Jeremy B. White, THE SACRAMENTO BEE
California could soon become the last state in the West to regulate water pulled from beneath the earth, with the Legislature on Friday advancing an unprecedented groundwater-management strategy.
The Legislature passed the three-bill package after lengthy debate about whether state government should oversee pumping from the water table. Lawmakers argued over the long-term fate of California’s water supply as a severe drought puts water scarcity at the forefront of public consciousness.
“Every single member on this floor recognizes that we’ve been overdrafting our groundwater not just in the last year, not just since the drought started, but for decades,” said Assemblyman Roger Dickinson, D-Sacramento. “Proponents know it, and opponents concede it. The question is not what will happen if we act, the question is what are the consequences if we fail to act?”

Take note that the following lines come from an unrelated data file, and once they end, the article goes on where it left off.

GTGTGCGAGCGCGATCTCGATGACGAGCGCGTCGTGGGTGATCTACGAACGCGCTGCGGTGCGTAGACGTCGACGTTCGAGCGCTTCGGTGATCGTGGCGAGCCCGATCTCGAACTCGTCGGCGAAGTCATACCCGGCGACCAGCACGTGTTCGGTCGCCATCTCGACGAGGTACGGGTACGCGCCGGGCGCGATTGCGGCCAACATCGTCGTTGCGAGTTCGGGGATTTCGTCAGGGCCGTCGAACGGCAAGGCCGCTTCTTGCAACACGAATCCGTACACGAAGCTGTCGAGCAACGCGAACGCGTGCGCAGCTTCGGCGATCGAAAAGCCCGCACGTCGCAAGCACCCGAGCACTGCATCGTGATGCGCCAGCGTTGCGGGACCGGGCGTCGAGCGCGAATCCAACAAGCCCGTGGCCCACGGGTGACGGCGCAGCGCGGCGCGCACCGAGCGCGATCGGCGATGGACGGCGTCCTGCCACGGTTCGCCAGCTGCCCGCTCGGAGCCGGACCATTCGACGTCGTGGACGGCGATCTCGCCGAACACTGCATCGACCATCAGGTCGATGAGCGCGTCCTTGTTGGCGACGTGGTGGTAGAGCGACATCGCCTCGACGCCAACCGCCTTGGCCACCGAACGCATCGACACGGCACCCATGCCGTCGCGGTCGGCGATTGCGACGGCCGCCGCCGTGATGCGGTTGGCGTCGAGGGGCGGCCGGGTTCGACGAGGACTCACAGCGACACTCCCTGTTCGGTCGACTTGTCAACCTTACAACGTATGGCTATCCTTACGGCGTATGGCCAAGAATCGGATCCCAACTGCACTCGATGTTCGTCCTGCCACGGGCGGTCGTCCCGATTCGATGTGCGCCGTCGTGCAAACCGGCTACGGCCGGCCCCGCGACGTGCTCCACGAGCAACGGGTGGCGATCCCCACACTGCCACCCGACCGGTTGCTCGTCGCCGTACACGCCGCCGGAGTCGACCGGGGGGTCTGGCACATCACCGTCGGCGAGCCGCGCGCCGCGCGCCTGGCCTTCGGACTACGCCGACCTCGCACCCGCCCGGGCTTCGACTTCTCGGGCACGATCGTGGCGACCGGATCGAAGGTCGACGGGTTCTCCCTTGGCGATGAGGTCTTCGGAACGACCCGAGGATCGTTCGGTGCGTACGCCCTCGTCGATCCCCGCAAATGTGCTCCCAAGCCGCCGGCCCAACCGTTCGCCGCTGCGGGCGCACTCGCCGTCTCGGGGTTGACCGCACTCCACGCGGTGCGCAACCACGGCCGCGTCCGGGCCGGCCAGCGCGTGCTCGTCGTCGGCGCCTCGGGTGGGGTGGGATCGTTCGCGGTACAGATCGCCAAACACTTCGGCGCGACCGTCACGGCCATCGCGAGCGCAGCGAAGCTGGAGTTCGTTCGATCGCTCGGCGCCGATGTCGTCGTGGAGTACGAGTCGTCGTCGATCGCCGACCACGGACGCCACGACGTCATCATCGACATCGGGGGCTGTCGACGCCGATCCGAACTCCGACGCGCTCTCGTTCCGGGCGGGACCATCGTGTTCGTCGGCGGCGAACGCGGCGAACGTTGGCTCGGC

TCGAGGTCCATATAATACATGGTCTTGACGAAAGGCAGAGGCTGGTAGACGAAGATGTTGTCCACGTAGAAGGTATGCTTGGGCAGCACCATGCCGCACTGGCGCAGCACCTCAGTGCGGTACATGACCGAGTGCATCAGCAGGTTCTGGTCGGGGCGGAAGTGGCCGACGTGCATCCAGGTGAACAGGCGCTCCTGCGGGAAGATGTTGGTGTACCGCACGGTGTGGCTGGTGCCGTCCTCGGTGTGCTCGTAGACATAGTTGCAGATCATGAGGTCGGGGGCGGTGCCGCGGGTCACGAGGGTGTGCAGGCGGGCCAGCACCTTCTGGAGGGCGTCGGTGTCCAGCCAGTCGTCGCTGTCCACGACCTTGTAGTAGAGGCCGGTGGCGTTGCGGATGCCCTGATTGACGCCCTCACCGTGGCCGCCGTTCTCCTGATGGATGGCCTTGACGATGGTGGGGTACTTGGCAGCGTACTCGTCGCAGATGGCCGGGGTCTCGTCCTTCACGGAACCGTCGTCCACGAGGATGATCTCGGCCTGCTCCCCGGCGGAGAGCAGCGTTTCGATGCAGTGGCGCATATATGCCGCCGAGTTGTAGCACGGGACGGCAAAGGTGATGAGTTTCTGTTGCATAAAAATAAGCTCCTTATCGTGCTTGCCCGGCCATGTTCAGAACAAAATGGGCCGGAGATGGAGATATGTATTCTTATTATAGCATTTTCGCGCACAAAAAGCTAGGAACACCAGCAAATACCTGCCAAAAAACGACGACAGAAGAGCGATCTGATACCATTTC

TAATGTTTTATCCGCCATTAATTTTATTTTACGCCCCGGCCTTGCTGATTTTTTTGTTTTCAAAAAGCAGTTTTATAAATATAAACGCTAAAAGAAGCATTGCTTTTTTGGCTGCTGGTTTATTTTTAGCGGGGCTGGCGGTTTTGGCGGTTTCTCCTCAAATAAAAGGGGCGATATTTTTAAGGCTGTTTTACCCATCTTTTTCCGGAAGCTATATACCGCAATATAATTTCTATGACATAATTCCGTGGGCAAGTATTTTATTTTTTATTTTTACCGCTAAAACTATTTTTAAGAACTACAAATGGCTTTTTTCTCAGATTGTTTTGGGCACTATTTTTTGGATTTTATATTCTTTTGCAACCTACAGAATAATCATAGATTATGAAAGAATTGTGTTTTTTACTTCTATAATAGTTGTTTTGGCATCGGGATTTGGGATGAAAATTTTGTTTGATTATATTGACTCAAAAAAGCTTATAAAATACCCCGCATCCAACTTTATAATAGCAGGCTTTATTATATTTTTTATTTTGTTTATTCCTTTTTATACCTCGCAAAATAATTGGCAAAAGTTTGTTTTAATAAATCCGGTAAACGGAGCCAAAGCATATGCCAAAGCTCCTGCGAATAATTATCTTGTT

But critics from both parties said the legislation would upend more than a century of water law and create another layer of bureaucracy. They said the measures threatened to make a bad drought situation worse by restricting farmers and other property owners’ ability to pump water to help make up for sharp reductions in surface water.